Below are our Top 13 lists for 2019.
Top 13 US Stocks
- Rollins (ROL): ROL shareholders should be fortunate, as the world's largest pest/termite control company has a stellar financial track record of increasing its both top line and bottom line every year for 20 years, spanning several economic slowdowns.
- Ross Stores (ROST): The company is one of the very efficiently run off-price retailers which are both relatively recession-proof and Amazon (AMZN)-proof - great ROE with a strong balance sheet.
- SEI Investments Company (SEIC): As a global provider of investment processing, investment management, and investment operations solutions, the company has consistently high ROIC and FCF margin with a decent balance sheet;
- Accenture (ACN): Partnering with more than three-quarters of the Fortune Global 500 and with a high customer retention rate, Accenture is a global leader in management consulting and professional services with consistently high returns on capital.
- Intuit (INTU): Intuit is a business and financial software company that develops and sells financial, accounting, and tax preparation software and related services for small businesses, accountants, and individuals. The business has consistently improved its returns on capital and cash generation for the past decade.
- Paychex (PAYX): Paychex is the "ADP" (i.e., provider of payroll, human resource, and benefits outsourcing services) for small- to medium-sized businesses in the US. It operates with even higher capital efficiencies compared to ADP in terms of returns on capital.
- Gilead Sciences (GILD): As a global leading player, Gilead Sciences is grabbing a big share of the expanding market for HIV/AIDS drugs and would continue doing so no matter what the economic condition is. The company has also been working to widen its focus to cover other critical illnesses, such as liver diseases, hematology/oncology, cardiovascular, and inflammation/respiratory diseases.
- Domino's Pizza (DPZ): Delivering more than 2 million pizzas a day worldwide, Domino's is the recognized world leader in pizza delivery, operating a network of 15,000 company-owned and franchise-owned stores in more than 85 countries around the world. Its franchise model is capital-light and gives the opportunity to generate high returns on reinvested capital.
- NIC Inc. (EGOV): NIC is the leading provider of digital government services. We appreciate its transaction-based model saves taxpayers' money on upfront development cost and generates recurring revenue whenever users enjoy the efficiency through digital/online services provided by NIC. It is a win-win solution for all parties (i.e., governments, taxpayers, and NIC itself), benefiting from user population growth, government promotion, and service monopoly.
- Texas Instruments (TXN): We like Texas Instruments' positioning offering the full breadth of analog and embedded processing products and providing the industry's largest sales and support staff. Again, this is a business with consistently strong cash flow and decent capital allocation skills from management.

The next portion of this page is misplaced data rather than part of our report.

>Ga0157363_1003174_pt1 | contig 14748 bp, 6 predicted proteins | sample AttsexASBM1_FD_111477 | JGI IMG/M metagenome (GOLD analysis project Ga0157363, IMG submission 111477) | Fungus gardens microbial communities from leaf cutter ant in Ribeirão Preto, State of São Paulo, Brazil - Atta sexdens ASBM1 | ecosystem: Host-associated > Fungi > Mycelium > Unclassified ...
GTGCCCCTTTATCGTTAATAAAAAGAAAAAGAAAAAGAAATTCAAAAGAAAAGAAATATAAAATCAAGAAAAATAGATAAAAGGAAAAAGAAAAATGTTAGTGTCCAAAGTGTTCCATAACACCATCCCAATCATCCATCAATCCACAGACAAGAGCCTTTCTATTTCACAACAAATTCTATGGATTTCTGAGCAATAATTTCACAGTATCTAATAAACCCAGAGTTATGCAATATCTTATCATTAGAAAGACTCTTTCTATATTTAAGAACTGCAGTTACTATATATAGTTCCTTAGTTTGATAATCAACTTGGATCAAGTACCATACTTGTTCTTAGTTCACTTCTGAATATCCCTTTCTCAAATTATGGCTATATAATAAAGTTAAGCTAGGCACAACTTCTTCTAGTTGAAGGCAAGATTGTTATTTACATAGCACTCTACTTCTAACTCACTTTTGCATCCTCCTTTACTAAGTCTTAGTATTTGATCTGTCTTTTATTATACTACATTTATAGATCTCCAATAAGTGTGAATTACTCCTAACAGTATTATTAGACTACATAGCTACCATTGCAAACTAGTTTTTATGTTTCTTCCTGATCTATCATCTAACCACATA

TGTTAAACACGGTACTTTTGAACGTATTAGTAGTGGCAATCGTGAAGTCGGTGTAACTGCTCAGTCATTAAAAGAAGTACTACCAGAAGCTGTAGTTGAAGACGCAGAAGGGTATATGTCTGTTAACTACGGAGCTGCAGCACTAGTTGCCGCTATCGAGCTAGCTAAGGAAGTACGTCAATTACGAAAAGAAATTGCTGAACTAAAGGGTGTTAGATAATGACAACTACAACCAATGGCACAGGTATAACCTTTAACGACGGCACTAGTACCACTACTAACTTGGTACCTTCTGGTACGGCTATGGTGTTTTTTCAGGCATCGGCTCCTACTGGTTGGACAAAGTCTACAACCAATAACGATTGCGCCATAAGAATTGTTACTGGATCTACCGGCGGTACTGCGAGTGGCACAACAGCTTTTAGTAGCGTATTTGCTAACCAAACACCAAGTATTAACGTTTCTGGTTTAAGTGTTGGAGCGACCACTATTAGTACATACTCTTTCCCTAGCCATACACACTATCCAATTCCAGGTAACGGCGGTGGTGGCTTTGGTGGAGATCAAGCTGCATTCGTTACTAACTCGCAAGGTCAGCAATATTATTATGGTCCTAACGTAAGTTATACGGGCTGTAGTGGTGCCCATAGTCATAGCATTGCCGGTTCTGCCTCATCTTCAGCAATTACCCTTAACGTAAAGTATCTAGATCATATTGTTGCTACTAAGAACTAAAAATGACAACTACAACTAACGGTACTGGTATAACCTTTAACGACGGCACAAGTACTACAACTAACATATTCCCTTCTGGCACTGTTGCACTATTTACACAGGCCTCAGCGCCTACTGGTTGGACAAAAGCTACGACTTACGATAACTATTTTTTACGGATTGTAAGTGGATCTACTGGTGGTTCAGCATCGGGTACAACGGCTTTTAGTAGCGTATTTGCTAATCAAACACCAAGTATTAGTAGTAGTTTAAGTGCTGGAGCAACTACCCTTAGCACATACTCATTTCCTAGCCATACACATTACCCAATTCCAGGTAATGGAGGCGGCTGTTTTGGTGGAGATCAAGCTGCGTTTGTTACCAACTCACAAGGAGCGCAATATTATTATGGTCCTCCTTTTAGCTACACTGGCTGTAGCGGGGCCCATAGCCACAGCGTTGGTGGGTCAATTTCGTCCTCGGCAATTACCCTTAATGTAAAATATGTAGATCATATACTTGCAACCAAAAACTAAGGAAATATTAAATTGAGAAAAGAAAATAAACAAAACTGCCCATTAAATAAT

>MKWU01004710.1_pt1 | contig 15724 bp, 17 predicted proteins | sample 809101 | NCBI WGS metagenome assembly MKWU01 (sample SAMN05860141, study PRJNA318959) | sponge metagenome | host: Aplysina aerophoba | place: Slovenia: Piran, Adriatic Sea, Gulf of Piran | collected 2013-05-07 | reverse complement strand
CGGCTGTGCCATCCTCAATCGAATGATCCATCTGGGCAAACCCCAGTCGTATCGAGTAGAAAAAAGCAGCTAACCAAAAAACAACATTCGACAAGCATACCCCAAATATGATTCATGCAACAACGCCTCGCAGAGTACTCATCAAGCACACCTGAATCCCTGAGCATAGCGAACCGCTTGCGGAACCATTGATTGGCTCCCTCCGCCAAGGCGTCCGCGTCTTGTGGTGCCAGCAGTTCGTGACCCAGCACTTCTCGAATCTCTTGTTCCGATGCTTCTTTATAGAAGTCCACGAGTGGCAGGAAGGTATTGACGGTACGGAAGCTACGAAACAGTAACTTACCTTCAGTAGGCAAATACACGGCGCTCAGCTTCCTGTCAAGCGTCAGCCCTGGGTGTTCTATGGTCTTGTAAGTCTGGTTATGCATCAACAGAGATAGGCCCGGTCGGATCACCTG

- Nike (NKE): Nike is the world's largest supplier of athletic shoes and apparel and a major manufacturer of sports equipment. The company's continuous expansion in Asia-Pacific (especially China), along with a great brand, unlocks further growth of its relatively high-margin businesses.
- Apple (AAPL): Apple is the example of another well-recognized global brand; the company has been continuously developing consumer loyalty towards its products/services and possesses the potential to capture the high growth in Asia-Pacific (particularly China).
- Atrion Corp. (ATRI): While it is a comparatively small company in the sector, Atrion is the leading U.S. manufacturer of products in several market niches. The company has been and will be benefiting from the industry tailwind, as the growth of health care spending is consistently exceeding the overall GDP growth (see below) due to the aging population.
Top 13 Foreign Stocks
- Rightmove (OTCPK:RTMVY, OTCPK:RTMVF): Rightmove is the UK’s largest property portal with extremely high margins and returns on capital (see "Rightmove: Recent Finding That Tops My Stock Quality Rankings").
- Hargreaves Lansdown (OTCPK:HRGLY, OTCPK:HRGLF): Hargreaves Lansdown claims to be the UK's No. 1 investment platform for private investors. The management has done an excellent job delivering astonishingly high ROIC/ROE (60%+) for its owners over the past 10 years.
- Kakaku.com (OTC:KKMMY, OTCPK:KKKUF): Kakaku.com owns and operates a range of businesses, mainly including Japan's largest price comparison website kakaku.com and Japan's largest restaurant review website Tabelog. When it comes to the Internet sector in Japan, we think differently about the competitive landscape for already leading online businesses, as the tech startup mindset is not that popular (i.e., low user acquisition cost), and online users are relatively easy to accommodate (i.e., high customer lifetime value).
- Hermes International (OTCPK:HESAY, OTCPK:HESAF): Hermes positions itself as a great recession play (due to its ultra-high end branding), as well as a potential China market play (see "This Is How Hermes Excites A Guy Like Me").